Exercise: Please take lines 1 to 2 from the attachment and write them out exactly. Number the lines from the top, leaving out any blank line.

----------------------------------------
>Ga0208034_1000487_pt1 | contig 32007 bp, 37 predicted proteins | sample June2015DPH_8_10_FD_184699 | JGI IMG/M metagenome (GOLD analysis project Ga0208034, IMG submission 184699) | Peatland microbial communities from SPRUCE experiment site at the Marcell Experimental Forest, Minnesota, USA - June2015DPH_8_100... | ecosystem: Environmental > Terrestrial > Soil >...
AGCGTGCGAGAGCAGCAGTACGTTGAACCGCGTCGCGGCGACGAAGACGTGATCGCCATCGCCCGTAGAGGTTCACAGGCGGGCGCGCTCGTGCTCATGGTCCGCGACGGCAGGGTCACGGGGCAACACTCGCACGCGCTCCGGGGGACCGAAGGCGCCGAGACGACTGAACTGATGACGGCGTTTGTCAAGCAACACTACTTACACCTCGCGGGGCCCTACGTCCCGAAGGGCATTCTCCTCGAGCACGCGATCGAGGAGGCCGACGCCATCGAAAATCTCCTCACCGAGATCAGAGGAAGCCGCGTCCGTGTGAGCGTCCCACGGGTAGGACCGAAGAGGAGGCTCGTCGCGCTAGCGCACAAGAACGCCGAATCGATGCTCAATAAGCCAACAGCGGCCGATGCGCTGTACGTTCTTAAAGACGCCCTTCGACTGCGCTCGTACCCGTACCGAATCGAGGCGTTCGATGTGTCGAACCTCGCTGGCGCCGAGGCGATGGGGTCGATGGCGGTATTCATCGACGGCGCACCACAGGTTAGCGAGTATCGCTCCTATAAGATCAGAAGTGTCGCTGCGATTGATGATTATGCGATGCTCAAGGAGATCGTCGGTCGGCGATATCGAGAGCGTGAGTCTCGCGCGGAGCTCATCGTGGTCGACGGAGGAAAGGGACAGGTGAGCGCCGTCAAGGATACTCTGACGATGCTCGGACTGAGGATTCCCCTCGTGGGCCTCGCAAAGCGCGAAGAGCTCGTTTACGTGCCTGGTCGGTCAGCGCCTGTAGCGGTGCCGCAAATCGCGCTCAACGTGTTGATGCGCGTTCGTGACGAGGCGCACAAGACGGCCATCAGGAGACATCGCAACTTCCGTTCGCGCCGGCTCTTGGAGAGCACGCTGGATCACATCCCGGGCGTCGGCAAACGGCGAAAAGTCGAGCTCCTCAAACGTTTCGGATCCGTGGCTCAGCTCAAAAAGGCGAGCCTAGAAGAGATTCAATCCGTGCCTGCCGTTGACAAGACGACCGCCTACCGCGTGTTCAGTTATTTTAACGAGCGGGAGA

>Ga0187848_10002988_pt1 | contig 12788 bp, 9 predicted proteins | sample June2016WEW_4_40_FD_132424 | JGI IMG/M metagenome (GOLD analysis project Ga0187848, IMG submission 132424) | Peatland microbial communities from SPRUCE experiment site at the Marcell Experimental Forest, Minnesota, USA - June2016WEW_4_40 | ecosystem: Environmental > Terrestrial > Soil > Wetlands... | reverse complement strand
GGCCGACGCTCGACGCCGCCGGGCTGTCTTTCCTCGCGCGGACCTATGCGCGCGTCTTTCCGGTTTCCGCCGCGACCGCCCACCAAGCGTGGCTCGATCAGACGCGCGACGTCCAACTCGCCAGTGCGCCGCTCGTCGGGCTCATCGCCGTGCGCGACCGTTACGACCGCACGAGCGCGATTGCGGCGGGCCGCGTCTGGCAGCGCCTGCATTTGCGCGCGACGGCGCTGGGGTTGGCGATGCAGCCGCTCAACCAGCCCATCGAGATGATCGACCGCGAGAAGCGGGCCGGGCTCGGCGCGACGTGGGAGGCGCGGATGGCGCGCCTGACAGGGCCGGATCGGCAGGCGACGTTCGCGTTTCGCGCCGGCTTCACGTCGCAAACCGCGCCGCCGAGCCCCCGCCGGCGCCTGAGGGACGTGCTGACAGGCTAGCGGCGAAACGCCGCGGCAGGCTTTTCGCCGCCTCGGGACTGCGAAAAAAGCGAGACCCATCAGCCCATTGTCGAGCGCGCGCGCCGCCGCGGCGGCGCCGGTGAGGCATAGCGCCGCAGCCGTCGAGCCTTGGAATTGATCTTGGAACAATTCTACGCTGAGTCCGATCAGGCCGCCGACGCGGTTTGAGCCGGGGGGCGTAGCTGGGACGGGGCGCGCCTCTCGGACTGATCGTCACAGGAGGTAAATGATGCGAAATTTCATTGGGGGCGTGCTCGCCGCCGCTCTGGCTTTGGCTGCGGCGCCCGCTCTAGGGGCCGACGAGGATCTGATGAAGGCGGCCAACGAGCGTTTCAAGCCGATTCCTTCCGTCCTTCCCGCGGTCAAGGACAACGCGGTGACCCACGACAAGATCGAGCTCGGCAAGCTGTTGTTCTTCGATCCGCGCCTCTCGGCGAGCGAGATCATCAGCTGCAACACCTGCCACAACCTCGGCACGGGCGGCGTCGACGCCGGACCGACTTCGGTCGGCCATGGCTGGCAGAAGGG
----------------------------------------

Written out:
>Ga0208034_1000487_pt1 | contig 32007 bp, 37 predicted proteins | sample June2015DPH_8_10_FD_184699 | JGI IMG/M metagenome (GOLD analysis project Ga0208034, IMG submission 184699) | Peatland microbial communities from SPRUCE experiment site at the Marcell Experimental Forest, Minnesota, USA - June2015DPH_8_100... | ecosystem: Environmental > Terrestrial > Soil >...
AGCGTGCGAGAGCAGCAGTACGTTGAACCGCGTCGCGGCGACGAAGACGTGATCGCCATCGCCCGTAGAGGTTCACAGGCGGGCGCGCTCGTGCTCATGGTCCGCGACGGCAGGGTCACGGGGCAACACTCGCACGCGCTCCGGGGGACCGAAGGCGCCGAGACGACTGAACTGATGACGGCGTTTGTCAAGCAACACTACTTACACCTCGCGGGGCCCTACGTCCCGAAGGGCATTCTCCTCGAGCACGCGATCGAGGAGGCCGACGCCATCGAAAATCTCCTCACCGAGATCAGAGGAAGCCGCGTCCGTGTGAGCGTCCCACGGGTAGGACCGAAGAGGAGGCTCGTCGCGCTAGCGCACAAGAACGCCGAATCGATGCTCAATAAGCCAACAGCGGCCGATGCGCTGTACGTTCTTAAAGACGCCCTTCGACTGCGCTCGTACCCGTACCGAATCGAGGCGTTCGATGTGTCGAACCTCGCTGGCGCCGAGGCGATGGGGTCGATGGCGGTATTCATCGACGGCGCACCACAGGTTAGCGAGTATCGCTCCTATAAGATCAGAAGTGTCGCTGCGATTGATGATTATGCGATGCTCAAGGAGATCGTCGGTCGGCGATATCGAGAGCGTGAGTCTCGCGCGGAGCTCATCGTGGTCGACGGAGGAAAGGGACAGGTGAGCGCCGTCAAGGATACTCTGACGATGCTCGGACTGAGGATTCCCCTCGTGGGCCTCGCAAAGCGCGAAGAGCTCGTTTACGTGCCTGGTCGGTCAGCGCCTGTAGCGGTGCCGCAAATCGCGCTCAACGTGTTGATGCGCGTTCGTGACGAGGCGCACAAGACGGCCATCAGGAGACATCGCAACTTCCGTTCGCGCCGGCTCTTGGAGAGCACGCTGGATCACATCCCGGGCGTCGGCAAACGGCGAAAAGTCGAGCTCCTCAAACGTTTCGGATCCGTGGCTCAGCTCAAAAAGGCGAGCCTAGAAGAGATTCAATCCGTGCCTGCCGTTGACAAGACGACCGCCTACCGCGTGTTCAGTTATTTTAACGAGCGGGAGA